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Introduction to Symmetric Keys

Summary:
What is symmetric key cryptography?
A cryptographic operation in which the sender and receiver share a single known key that is used to both encrypt and decrypt data.  With symmetric key cryptography there is an increased need to provide a higher level of key security since the same key is used by both parties to encrypt and decrypt the data exchanged.  That key security must be maintained at an equal level by both parties to ensure key secrecy.  Compared to asymmetric cryptography (aka public-key cryptography) where the sender and receiver use their own key pairs to encrypt and decrypt data that is exchanged and neither party has access to the others private key therefore security of the private key is maintained independently.

More Information:
So if there is increased risk why use symmetric key cryptography?

  1. The number one reason why a symmetric key would be used over an asymmetric  key for data encryption is speed.  Symmetric key encryption and decryption is done quicker and with less processing power.
  2. Because it’s built in.  Many vendors use symmetric key technology within their products to protect sensitive data and operations.  The keys always remain local and there is no need for an entity to exchange or move those keys.

So what is the risk associate with symmetric key cryptography?

  1. Symmetric keys never expire so rotation dates must be tracked manually.  For compliance purposes this requires extensive logging and auditing of the entire key lifecycle.
  2. The two parties involved must somehow securely exchange the key.  Once exchanged both parties must maintain equivalent levels of security.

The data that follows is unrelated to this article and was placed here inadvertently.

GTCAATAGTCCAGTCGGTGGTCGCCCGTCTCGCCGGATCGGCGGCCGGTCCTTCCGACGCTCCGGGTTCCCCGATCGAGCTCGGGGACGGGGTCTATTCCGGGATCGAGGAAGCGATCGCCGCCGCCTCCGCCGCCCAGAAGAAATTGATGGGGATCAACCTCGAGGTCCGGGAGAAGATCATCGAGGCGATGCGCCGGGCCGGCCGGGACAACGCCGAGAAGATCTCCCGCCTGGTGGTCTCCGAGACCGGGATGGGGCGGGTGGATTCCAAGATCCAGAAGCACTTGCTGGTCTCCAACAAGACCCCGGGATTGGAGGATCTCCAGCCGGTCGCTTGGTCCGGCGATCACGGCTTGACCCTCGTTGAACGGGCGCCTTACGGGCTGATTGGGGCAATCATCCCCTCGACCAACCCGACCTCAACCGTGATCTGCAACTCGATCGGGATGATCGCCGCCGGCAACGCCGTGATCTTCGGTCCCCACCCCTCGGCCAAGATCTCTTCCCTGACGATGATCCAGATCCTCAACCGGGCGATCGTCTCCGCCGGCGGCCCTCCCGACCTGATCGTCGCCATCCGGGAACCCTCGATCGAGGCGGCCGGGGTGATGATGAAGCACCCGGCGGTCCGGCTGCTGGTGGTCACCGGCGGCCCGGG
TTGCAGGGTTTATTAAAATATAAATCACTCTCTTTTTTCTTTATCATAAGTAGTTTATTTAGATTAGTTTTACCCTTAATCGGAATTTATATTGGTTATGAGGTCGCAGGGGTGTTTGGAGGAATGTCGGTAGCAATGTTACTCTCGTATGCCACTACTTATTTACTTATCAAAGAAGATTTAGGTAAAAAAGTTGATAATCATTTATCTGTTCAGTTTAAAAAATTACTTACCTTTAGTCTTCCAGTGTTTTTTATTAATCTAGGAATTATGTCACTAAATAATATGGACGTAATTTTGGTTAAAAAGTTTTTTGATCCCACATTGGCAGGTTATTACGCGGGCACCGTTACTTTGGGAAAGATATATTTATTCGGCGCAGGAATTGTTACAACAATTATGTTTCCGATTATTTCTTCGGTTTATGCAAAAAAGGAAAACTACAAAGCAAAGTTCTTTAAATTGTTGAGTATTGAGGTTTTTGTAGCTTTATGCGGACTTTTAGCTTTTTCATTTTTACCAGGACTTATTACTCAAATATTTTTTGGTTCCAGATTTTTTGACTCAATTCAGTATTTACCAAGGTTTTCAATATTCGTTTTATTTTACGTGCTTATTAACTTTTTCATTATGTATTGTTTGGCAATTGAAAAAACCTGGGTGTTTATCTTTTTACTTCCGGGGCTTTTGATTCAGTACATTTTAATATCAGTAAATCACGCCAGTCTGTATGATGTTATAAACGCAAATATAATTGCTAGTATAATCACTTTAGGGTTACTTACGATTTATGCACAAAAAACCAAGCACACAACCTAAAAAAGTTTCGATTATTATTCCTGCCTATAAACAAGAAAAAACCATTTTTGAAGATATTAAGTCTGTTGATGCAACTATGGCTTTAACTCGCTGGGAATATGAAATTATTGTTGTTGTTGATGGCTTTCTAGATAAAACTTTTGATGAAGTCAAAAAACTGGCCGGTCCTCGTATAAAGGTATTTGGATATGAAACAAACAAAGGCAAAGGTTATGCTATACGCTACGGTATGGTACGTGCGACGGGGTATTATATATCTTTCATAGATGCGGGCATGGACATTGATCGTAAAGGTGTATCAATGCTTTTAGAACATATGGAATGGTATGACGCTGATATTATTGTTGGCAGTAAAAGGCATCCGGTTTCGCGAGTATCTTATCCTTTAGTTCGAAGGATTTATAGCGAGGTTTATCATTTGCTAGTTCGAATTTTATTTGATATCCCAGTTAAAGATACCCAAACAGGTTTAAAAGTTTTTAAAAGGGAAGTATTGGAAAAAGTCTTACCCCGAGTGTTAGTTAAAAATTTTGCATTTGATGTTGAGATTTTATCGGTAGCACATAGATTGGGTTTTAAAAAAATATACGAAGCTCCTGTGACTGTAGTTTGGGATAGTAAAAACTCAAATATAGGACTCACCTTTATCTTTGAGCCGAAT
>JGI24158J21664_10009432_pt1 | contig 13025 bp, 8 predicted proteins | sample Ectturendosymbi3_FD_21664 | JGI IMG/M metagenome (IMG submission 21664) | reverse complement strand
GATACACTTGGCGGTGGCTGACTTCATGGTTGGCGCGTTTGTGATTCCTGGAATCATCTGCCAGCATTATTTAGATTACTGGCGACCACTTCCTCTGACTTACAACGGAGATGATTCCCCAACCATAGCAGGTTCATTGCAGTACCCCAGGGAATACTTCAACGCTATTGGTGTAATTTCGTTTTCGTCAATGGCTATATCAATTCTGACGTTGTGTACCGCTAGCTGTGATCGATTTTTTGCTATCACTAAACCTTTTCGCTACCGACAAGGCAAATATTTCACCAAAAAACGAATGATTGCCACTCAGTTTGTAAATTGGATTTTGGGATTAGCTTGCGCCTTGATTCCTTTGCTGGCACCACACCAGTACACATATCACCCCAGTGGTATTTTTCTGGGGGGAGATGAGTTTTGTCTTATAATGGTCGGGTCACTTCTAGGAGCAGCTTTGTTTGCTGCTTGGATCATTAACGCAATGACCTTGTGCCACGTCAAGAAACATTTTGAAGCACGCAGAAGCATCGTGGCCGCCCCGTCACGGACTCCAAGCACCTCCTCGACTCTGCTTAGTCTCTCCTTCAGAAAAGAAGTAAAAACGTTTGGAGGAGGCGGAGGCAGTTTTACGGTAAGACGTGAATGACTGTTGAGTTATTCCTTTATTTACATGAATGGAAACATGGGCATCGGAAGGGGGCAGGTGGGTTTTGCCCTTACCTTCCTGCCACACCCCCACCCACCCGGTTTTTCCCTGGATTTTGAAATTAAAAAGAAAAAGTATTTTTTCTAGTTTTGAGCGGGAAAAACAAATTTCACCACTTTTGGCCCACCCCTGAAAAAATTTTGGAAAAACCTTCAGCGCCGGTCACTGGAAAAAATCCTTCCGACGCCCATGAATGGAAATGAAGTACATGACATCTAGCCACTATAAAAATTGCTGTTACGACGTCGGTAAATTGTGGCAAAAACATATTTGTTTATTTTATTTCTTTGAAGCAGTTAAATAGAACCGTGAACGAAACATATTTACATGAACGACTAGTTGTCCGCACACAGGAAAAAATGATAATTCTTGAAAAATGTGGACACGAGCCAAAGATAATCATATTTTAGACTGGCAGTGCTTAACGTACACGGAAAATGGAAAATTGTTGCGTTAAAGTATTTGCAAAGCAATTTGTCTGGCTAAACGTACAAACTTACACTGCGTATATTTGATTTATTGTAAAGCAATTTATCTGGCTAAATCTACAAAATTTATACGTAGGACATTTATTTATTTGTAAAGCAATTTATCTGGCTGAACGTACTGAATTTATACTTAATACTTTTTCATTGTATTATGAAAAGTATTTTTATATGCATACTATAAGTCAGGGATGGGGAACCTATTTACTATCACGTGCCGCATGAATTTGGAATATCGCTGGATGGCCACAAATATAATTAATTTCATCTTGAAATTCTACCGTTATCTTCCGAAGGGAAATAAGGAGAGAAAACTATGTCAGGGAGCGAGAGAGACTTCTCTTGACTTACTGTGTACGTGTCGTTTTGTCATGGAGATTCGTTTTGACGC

3. Symmetric keys live forever.  If a key is compromised there is no way to recall it, all data must be decrypted and re-encrypted using a new key.

If both parties have to use the same key, they how are they exchanged securely?
One way that symmetric keys are exchanged between relaying parties is via custodians.

  1. Custodian 1 of the sending entity retrieves a component of the key from the HSM
  2. Custodian 2 of the sending entity retrieves a component of the key from the HSM
  3. Custodian 1 secures the component and mails it the receiving entity
  4. Custodian 2 secures the component and mails it the receiving entity
  5. Custodian 1 of the receiving entity enters the component that was mailed into the HSM
  6. Custodian 2 of the receiving entity enters the component that was mailed into the HSM
  7. Once both components are entered into the HSM they are formed into a key that can then be used to encrypt and decrypt data.

Another way that symmetric keys are exchanged is via a wrapping key.  Asymmetric keys can be used as a wrapping key in the exchange of a symmetric key.  In this case the HSM would use an asymmetric key to wrap the symmetric key to create a keystore.  Once that keystore is created the symmetric key can safely leave the confines of the HSM. Here is an example of a symmetric key exchange using a wrapping key:

  1. The custodian of the sending entity instructs the HSM to wrap the symmetric key in a keystore that can be exported from the HSM
  2. The custodian attaches the keystore to an email which is sent to the receiving entity
  3. The custodian of the receiving entity move the keystore that was emailed into the HSM
  4. After the keystore is secured in the HSM it is unwrapped to reveal the symmetric key that can then be used to encrypt and decrypt data.
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